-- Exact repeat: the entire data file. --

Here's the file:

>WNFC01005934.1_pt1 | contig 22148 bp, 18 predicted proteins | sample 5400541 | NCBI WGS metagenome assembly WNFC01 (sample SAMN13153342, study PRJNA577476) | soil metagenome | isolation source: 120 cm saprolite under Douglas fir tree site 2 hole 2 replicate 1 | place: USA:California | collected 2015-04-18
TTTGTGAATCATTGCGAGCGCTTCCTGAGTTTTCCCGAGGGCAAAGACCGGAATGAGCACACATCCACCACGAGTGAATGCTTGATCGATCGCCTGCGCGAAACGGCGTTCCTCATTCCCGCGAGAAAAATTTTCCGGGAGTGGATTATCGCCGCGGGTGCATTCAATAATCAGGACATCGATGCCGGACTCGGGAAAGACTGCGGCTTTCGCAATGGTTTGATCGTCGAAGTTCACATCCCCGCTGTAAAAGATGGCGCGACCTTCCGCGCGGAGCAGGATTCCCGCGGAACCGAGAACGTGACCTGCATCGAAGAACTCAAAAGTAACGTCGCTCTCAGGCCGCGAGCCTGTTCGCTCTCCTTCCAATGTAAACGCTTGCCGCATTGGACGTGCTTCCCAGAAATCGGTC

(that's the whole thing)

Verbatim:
>WNFC01005934.1_pt1 | contig 22148 bp, 18 predicted proteins | sample 5400541 | NCBI WGS metagenome assembly WNFC01 (sample SAMN13153342, study PRJNA577476) | soil metagenome | isolation source: 120 cm saprolite under Douglas fir tree site 2 hole 2 replicate 1 | place: USA:California | collected 2015-04-18
TTTGTGAATCATTGCGAGCGCTTCCTGAGTTTTCCCGAGGGCAAAGACCGGAATGAGCACACATCCACCACGAGTGAATGCTTGATCGATCGCCTGCGCGAAACGGCGTTCCTCATTCCCGCGAGAAAAATTTTCCGGGAGTGGATTATCGCCGCGGGTGCATTCAATAATCAGGACATCGATGCCGGACTCGGGAAAGACTGCGGCTTTCGCAATGGTTTGATCGTCGAAGTTCACATCCCCGCTGTAAAAGATGGCGCGACCTTCCGCGCGGAGCAGGATTCCCGCGGAACCGAGAACGTGACCTGCATCGAAGAACTCAAAAGTAACGTCGCTCTCAGGCCGCGAGCCTGTTCGCTCTCCTTCCAATGTAAACGCTTGCCGCATTGGACGTGCTTCCCAGAAATCGGTC